Archive for March 2009

How You Can Master The Art Of Training

March 30, 2009

This year has been extremely amazing, the trainings contract and speaking engagement have been coming in much more and faster than before. These few weeks continuously saw the training sessions lined up one after another. Thus, it provided me plenty of great opportunities to interact with so many people. I thank them ever so sincerely for the chance to share with them. It has made my work as a trainer and public speaker so worthwhile.

Throughout life, we seek improvement and progress. In order to attain greater advancement, we acquire attitudes, skills, techniques and strategies that will propel us towards our dreams. And behind the scene, within every lesson and workshop that you attend, is the person who ensures that you gain such competency, the Trainer.

When I was conducting the workshop, Train-The-Trainer, for a major government institution a few weeks ago, I stressed on the importance and responsibilities of the trainer. We are not here just to spend time nor pass the days. We are here to transfer the skills of competency, from a newbie to a ‘know-how’, from a know-how to an expert. We should seek to make this difference in our participants’ lives.

The 5 day training came to a most touching conclusion, where all of us, the participants-trainers and I, reaffirmed our commitment towards adding the value to our future participants and quality to our trainings. We had got to know each other better over these days of teaching, of practice and of sharing. I know in the deepest of my heart that they will emerge better trainers than before. They had shown that they had it in them.

The journey to become a trainer is by no means easy. While the ‘Trainer’ tag is easily pinned on, the expertise and effectiveness is hardly a god-given. It takes continuous learning, coupled with fine-tuning for betterment.

In a nutshell, here’s how you can master your training skills:

1. Get some experience in training. Being in the game is important, and experience is what is needed. You need to step into this industry first.

2. Get some humility to learn from your previous training experiences. Without humility, you can’t learn effectively.

3. Get reflective on how you can improve from your encounters, content delivery and training methodologies.

4. Get a mentor from the training industry who will coach you, share specific training techniques and help you work on your training skills intensively.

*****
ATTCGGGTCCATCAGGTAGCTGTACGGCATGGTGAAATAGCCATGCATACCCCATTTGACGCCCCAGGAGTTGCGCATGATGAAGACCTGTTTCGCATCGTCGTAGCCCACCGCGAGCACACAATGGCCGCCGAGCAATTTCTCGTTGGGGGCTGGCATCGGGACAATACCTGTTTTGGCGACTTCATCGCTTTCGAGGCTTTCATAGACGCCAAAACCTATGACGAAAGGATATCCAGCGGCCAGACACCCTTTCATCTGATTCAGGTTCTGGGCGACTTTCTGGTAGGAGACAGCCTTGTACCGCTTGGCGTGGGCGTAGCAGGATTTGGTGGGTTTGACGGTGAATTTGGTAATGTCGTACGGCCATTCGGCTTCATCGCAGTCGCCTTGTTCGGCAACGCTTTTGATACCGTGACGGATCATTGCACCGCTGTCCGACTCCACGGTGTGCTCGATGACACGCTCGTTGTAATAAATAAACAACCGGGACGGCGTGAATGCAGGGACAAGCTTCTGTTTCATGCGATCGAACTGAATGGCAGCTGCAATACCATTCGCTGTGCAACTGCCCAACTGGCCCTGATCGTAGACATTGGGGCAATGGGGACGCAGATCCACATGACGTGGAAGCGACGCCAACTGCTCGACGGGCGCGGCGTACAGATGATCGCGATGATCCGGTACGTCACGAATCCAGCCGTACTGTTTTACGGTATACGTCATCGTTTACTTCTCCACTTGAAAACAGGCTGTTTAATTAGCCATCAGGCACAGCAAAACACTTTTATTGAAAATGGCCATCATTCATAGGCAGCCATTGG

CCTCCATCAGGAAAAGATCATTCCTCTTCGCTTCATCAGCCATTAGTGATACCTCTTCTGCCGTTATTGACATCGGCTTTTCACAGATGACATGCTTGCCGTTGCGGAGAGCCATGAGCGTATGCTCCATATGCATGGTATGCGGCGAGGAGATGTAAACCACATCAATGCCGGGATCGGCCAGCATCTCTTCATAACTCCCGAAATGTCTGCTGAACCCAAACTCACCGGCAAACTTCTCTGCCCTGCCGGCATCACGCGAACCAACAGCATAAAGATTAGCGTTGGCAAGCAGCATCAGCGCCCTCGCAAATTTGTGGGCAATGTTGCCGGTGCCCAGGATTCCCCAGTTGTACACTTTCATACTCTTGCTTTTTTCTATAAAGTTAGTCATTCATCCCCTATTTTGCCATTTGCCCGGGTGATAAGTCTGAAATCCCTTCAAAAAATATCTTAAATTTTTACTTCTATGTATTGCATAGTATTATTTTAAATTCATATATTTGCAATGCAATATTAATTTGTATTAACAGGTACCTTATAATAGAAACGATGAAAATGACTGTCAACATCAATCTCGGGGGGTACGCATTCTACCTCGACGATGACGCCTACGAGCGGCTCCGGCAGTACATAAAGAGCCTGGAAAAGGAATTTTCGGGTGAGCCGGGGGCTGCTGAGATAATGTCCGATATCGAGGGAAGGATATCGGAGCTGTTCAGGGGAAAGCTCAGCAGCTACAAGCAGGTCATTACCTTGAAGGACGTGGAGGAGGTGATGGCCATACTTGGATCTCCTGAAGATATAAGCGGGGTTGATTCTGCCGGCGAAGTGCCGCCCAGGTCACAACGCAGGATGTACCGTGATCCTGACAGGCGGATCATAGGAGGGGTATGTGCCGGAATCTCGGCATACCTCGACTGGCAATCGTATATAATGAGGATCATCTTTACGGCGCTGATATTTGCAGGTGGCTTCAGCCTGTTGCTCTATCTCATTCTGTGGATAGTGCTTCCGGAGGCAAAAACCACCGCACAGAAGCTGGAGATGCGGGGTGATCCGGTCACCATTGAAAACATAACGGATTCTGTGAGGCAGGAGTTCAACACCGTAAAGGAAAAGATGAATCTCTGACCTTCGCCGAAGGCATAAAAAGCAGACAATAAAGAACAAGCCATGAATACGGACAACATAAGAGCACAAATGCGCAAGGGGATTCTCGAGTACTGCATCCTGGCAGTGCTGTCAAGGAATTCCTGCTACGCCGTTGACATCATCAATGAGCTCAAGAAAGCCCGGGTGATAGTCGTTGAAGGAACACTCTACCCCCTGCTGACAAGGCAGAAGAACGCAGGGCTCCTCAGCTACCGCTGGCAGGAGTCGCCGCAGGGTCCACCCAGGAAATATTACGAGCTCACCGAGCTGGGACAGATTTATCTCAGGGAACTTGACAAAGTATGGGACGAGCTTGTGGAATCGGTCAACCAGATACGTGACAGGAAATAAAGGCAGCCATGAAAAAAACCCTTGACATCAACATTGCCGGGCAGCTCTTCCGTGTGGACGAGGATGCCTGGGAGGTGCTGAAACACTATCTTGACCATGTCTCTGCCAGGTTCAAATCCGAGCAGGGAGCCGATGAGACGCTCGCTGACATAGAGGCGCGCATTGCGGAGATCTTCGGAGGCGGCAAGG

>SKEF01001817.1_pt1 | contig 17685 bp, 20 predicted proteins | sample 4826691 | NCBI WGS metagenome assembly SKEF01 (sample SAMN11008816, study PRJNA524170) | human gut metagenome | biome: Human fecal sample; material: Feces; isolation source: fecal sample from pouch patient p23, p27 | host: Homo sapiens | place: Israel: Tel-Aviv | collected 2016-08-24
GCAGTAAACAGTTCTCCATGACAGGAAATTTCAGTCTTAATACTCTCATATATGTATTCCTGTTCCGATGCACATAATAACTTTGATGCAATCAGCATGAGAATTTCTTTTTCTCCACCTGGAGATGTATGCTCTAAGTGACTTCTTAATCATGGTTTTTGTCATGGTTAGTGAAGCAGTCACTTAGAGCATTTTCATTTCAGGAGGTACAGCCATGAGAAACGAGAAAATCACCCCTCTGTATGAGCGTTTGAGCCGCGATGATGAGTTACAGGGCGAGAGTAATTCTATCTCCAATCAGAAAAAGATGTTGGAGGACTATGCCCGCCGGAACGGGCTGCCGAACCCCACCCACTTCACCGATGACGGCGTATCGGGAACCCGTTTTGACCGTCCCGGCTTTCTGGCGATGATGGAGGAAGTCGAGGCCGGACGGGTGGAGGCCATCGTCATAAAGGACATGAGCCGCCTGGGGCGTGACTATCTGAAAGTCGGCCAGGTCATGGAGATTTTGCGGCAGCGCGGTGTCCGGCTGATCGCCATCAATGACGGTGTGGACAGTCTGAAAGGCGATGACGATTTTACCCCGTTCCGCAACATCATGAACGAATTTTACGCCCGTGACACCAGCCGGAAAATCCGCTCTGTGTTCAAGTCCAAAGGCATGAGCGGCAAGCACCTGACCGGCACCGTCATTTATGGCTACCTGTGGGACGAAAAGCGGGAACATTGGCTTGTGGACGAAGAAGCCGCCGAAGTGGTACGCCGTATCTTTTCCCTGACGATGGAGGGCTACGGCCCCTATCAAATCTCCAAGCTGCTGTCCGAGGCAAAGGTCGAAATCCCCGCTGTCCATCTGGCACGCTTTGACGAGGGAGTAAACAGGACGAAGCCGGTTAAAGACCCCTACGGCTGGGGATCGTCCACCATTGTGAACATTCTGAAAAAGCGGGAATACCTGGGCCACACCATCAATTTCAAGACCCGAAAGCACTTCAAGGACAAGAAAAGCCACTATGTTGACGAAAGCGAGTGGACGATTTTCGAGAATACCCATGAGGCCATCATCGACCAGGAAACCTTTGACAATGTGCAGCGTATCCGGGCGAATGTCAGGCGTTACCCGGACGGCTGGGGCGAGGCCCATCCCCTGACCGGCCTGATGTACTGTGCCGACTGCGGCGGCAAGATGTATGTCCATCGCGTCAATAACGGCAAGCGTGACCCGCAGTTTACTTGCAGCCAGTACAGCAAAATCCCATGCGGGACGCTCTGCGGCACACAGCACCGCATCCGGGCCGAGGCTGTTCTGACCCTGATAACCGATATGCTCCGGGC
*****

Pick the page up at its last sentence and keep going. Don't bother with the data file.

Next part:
5. Get feedback from participants and observers. They can highlight ways where you can better appeal to them and enhance their learning.

6. Get creative. Experiment with ways to deliver your training so that you can discover your style of delivery.

7. Get on your feet! Nothing beats the power of taking action. Persistent action.

Here’s wishing you the very best in your training career!

(Source: wekie.com)

How To Apply Emotional Intelligence At Your Workplace?

March 1, 2009

Many trainings, coachings and meetings have taken place over the past few weeks. They come in at a faster pace than I can write about them. Fully packed weeks I must say. In my deepest of heart, I consider it a bonus being able to reach out to so many people within these few short weeks. And these are definitely the perks of being a public speaker and trainer. The honor is definitely mine.

One of the most intensive trainings I’ve conducted just a week ago was “Emotional Intelligence at Work” for a major government institution. Real issues were presented to me and I took the time to address them, knowing how my comments would affect the participants’ career and lives.

As they shared and generated more interest in human behavior at the workplace, I was impressed by how they could react with the concepts taught. Talk about accelerated learning. After all, when you put in heart into what you are doing, you couldn’t wait to make it work. That was what I witnessed.

When it comes to the workplace, emotions can fly. More often than not, bosses judge the staffs while customers always have to the right to complaint. You can’t underestimate the power of emotion. They will simply overwhelm you when you’re not in-charge of yourself.

Here are some ways you can apply better emotional intelligence to your work:

1. Respect emotions, the power of emotions.

2. Understand your emotions do and will affect others at work.

3. Commit to looking at the useful and productive side of the tasks.

4. Check yourself if your responses and motivations are driven by purposeful emotions.

5. Create a list of emotions that you want to display at work.

6. Insist on making yourself a positive influence with your colleagues.

7. Let yourself immerse in the joy of creative juice with your tasks.

(Source: wekie.com)